Amy Goodman @ Truthdig - President Barack Obama has just returned from his first trip as commander in chief to Afghanistan. The U.S.-led invasion and occupation of that country are now in their ninth year, amid increasing comparisons to Vietnam.
Daniel Ellsberg, whom Henry Kissinger once called “the most dangerous man in America,” leaked the Pentagon Papers in 1971. Ellsberg, who was a top Pentagon analyst, photocopied this secret, 7,000-page history of the U.S. role in Vietnam and released it to the press, helping to end the Vietnam War.
“President Obama is taking every symbolic step he can to nominate this as Obama’s war,” Ellsberg told me recently. He cites the “Eikenberry memos,” written by U.S. Ambassador to Afghanistan Karl Eikenberry, which were leaked, then printed last January by The New York Times.
Ellsberg said: “Eikenberry’s cables read like a summary of the Pentagon Papers of Afghanistan. ... Just change the place names from ‘Saigon’ to ‘Kabul’ ... and they read almost exactly the same.”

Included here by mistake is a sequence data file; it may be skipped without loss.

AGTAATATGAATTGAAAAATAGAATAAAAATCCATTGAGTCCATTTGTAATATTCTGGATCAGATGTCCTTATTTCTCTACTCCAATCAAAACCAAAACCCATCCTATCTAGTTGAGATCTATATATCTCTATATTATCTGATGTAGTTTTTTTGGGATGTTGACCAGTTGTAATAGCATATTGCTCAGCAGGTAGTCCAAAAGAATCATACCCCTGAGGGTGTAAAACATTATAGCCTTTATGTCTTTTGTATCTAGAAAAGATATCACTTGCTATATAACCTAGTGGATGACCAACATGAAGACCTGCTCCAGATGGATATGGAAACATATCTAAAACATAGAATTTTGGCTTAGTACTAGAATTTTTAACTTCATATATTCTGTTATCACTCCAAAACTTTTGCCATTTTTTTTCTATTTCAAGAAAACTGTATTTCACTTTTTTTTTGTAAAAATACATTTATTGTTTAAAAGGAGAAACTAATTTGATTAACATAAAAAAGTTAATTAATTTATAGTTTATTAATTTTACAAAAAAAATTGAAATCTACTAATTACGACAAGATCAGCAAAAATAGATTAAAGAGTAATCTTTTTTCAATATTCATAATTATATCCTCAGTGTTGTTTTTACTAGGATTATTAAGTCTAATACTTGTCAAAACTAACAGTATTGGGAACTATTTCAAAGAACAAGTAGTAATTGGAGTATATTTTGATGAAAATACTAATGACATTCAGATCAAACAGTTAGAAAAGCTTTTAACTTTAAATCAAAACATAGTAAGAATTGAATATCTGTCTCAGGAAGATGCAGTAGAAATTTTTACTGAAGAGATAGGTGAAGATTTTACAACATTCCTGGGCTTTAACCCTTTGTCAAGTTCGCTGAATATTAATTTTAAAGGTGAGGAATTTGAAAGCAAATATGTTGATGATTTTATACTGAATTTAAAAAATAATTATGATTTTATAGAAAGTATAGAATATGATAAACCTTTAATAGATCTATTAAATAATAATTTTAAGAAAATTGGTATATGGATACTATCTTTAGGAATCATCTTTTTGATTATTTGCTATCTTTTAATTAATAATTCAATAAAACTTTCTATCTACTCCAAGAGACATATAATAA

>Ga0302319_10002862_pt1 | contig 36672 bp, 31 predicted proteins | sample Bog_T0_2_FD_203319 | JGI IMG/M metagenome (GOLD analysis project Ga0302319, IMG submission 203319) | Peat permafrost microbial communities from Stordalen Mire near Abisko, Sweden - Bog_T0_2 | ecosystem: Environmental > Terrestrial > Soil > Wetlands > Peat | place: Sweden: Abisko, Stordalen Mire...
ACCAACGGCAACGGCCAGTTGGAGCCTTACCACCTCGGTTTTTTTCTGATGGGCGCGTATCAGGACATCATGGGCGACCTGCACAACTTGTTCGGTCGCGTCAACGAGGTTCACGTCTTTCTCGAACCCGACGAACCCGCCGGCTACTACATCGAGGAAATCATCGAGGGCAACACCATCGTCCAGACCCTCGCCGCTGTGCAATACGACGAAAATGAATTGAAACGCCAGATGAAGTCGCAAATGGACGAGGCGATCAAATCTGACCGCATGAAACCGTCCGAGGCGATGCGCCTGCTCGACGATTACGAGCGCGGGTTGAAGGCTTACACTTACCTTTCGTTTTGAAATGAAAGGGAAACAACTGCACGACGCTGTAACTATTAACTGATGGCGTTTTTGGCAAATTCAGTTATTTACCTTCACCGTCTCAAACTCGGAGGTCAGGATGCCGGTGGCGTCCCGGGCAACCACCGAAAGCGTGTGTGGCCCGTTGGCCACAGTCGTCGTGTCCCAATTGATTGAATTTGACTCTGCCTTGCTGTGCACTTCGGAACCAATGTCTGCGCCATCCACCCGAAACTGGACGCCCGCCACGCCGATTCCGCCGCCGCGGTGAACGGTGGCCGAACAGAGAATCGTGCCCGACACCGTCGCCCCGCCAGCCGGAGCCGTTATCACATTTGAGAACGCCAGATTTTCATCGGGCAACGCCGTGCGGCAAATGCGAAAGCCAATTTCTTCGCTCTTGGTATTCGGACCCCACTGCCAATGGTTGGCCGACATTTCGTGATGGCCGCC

Tavis Smiley has a PBS special this week on one of the most powerful, and overlooked, speeches given by the Rev. Martin Luther King Jr. The address was made on April 4, 1967, exactly one year to the day before King was assassinated. The civil rights leader titled his speech “Beyond Vietnam,” and controversially called the U.S. government “the greatest purveyor of violence in the world today.”
The press vilified King. Time magazine called the speech “demagogic slander that sounded like a script for Radio Hanoi.” Smiley told me: “Most Americans, I think, know the ‘I Have a Dream’ speech. Some Americans know the ‘Mountaintop’ speech given the night before he was assassinated in Memphis. But most Americans do not know this ‘Beyond Vietnam’ speech.” Smiley added, “If you replace the words Iraq for Vietnam, Afghanistan for Vietnam, Pakistan for Vietnam, this speech is so relevant today.”
Like King, Obama is a recipient of the Nobel Peace Prize. In his acceptance speech, Obama mentioned King six times, yet defended his war in Afghanistan. Princeton University professor Cornel West, interviewed by Smiley, said of Obama’s Nobel speech, “It upset me when I heard my dear brother Barack Obama criticize Martin on the global stage, saying that Martin Luther King Jr.‘s insights were not useful for a commander in chief, because evil exists, as if Martin Luther King Jr. didn’t know about evil.” Read more.